You Can't Go Home Again

You Can't Go Home Again

With an Introduction by Gail Godwin

A twentieth-century classic, Thomas Wolfe’s magnificent novel is both the story of a young writer longing to make his mark upon the world and a sweeping portrait of America and Europe from the Great Depression through the years leading up to World War II. Upon the publication of You Can’t Go Home Again in 1940, two years after Wolfe’s death, The New York Times Book Review declared that it “will stand apart from everything else that he wrote because this is the book of a man who had come to terms with himself, who was on his way to mastery of his art, who had something profoundly important to say.”

Driven by dreams of literary success, George Webber has left his provincial hometown to make his name as a writer in New York City. When his first novel is published, it brings him the fame he has sought, but it also brings the censure of his neighbors back home, who are outraged by his depiction of them. Unsettled by their reaction and unsure of himself and his future, Webber begins a search for a greater understanding of his artistic identity that takes him deep into New York’s hectic social whirl; to London with an uninhibited group of expatriates; and to Berlin, lying cold and sinister under Hitler’s shadow. He discovers a world plagued by political uncertainty and on the brink of transformation, yet he finds within himself the capacity to meet it with optimism and a renewed love for his birthplace. He is a changed man yet a hopeful one, awake to the knowledge that one can never fully “go back home to your family, back home to your childhood . . . away from all the strife and conflict of the world . . . back home to the old forms and systems of things which once seemed everlasting but which are changing all the time.”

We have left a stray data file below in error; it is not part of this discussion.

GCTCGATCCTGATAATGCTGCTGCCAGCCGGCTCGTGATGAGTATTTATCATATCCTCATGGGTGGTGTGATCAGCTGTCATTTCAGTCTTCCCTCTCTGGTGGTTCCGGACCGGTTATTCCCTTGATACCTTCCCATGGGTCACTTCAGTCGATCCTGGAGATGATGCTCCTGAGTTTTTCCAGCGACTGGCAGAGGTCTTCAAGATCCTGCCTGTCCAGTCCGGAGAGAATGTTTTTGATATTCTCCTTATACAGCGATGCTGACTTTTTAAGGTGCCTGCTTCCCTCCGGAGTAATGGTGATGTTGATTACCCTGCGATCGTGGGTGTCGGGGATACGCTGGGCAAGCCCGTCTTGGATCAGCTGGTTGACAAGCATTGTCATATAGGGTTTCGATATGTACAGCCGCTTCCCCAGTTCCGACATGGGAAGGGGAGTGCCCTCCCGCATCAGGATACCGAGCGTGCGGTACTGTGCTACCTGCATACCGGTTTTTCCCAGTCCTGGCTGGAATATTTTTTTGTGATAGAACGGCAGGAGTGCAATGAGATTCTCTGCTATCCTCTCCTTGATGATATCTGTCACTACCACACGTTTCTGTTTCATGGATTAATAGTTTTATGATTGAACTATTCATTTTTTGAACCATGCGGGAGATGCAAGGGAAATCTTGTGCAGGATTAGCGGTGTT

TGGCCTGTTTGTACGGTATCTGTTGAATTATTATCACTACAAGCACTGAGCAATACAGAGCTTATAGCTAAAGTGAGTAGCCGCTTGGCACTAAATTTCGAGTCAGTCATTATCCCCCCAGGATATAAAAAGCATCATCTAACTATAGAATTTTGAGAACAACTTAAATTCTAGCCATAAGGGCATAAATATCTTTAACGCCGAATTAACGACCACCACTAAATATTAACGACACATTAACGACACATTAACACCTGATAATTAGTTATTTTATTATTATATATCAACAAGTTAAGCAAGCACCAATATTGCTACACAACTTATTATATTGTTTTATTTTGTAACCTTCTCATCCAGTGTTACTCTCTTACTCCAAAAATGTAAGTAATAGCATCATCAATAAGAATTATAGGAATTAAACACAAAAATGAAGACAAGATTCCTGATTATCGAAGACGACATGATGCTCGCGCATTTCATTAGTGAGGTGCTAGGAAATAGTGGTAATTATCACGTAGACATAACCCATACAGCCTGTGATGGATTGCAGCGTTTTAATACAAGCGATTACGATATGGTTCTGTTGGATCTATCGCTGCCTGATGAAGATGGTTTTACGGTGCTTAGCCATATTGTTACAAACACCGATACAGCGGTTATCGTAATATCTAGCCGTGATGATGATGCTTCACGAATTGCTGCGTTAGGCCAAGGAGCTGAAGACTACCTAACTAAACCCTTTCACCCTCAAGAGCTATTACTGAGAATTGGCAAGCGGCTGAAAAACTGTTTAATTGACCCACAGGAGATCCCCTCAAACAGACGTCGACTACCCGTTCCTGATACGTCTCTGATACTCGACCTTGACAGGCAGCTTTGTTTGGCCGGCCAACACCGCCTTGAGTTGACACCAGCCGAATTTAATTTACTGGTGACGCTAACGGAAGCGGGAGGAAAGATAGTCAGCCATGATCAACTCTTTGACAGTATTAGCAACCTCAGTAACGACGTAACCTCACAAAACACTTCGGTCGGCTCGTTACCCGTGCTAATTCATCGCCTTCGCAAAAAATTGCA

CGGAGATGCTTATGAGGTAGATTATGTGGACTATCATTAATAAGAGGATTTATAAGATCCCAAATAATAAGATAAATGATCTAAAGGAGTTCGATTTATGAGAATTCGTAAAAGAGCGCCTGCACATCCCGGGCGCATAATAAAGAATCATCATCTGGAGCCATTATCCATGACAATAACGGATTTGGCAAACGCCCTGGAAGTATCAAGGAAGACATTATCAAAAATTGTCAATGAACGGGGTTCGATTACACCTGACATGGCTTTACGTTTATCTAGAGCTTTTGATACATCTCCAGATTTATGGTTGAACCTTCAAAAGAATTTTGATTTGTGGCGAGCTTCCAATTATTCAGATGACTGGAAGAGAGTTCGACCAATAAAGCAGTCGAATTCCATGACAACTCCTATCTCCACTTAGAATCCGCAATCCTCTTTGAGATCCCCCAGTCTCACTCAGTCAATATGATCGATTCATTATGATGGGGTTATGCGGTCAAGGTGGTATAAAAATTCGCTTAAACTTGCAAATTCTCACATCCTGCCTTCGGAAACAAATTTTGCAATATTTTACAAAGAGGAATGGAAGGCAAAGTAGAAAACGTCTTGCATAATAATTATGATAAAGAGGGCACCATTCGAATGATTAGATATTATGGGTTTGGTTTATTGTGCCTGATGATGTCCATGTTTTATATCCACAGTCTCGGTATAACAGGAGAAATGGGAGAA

• Scribner | 
  • 656 pages | 
  • ISBN 9781451650495 | 
  • October 2011

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Reading Group Guide

This reading group guide for You Can't Go Home Again includes an introduction, discussion questions, and ideas for enhancing your book club. The suggested questions are intended to help your reading group find new and interesting angles and topics for your discussion. We hope that these ideas will enrich your conversation and increase your enjoyment of the book.


Thomas Wolfe’s classic novel of American hope and perseverance during the Great Depression takes on new relevance in our time.


1. Discuss the opening chapter, "The Drunken Beggar on Horseback," when twenty-eight-year-old George Webber relaxes in his New York City apartment with his lover, Esther Jack. Why has George returned to New York and to Esther after his travels in Europe? What causes him to wonder, "Must the beggar on horseback forever reel?" (p. 7) What changes in George and Esther’s relationship does this first chapter foretell?

2. When George wrote his first novel, Home to Our Mountains, "He had distilled every line of it out of his own experience of life. . . . Of course it was fiction, but it was made as all honest fiction must be, from the stuff of human life." (pp. 16–17) What are the consequences of George’s use of autobiographical material in his novel? Do you agree that all great fiction comes from personal experience? Do you think today’s writers h see more

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About the Author

Thomas Wolfe
Courtesy of the Thomas Wolfe Collection, Pack Memorial Public Library, Asheville, NC

Thomas Wolfe

Thomas Wolfe was born in Asheville, North Carolina, and educated at the University of North Carolina and Harvard University. He taught English at New York University and traveled extensively in Europe and America. Wolfe created his indelible legacy as a classic American novelist with works including Of Time and the River; A Stone, a Leaf, a Door; and From Death to Morning. He died in 1938.